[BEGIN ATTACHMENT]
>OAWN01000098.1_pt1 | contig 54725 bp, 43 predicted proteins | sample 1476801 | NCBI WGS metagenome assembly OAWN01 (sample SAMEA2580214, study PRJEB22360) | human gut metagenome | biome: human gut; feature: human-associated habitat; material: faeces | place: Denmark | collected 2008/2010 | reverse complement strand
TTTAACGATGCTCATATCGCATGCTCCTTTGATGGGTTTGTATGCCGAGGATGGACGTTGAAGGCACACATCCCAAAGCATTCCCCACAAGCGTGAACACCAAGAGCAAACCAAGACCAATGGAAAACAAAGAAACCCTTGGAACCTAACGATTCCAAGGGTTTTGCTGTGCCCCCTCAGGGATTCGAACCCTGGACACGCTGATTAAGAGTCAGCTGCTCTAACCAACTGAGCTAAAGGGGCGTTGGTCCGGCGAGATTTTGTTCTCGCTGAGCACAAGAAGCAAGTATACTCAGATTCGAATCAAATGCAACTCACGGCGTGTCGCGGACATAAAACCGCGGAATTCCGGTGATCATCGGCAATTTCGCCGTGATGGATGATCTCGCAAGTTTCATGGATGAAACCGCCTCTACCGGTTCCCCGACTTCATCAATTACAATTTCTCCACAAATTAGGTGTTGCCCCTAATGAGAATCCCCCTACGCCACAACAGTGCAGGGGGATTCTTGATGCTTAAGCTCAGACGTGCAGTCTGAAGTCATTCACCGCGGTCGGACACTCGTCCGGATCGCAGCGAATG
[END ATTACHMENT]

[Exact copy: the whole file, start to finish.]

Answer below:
>OAWN01000098.1_pt1 | contig 54725 bp, 43 predicted proteins | sample 1476801 | NCBI WGS metagenome assembly OAWN01 (sample SAMEA2580214, study PRJEB22360) | human gut metagenome | biome: human gut; feature: human-associated habitat; material: faeces | place: Denmark | collected 2008/2010 | reverse complement strand
TTTAACGATGCTCATATCGCATGCTCCTTTGATGGGTTTGTATGCCGAGGATGGACGTTGAAGGCACACATCCCAAAGCATTCCCCACAAGCGTGAACACCAAGAGCAAACCAAGACCAATGGAAAACAAAGAAACCCTTGGAACCTAACGATTCCAAGGGTTTTGCTGTGCCCCCTCAGGGATTCGAACCCTGGACACGCTGATTAAGAGTCAGCTGCTCTAACCAACTGAGCTAAAGGGGCGTTGGTCCGGCGAGATTTTGTTCTCGCTGAGCACAAGAAGCAAGTATACTCAGATTCGAATCAAATGCAACTCACGGCGTGTCGCGGACATAAAACCGCGGAATTCCGGTGATCATCGGCAATTTCGCCGTGATGGATGATCTCGCAAGTTTCATGGATGAAACCGCCTCTACCGGTTCCCCGACTTCATCAATTACAATTTCTCCACAAATTAGGTGTTGCCCCTAATGAGAATCCCCCTACGCCACAACAGTGCAGGGGGATTCTTGATGCTTAAGCTCAGACGTGCAGTCTGAAGTCATTCACCGCGGTCGGACACTCGTCCGGATCGCAGCGAATG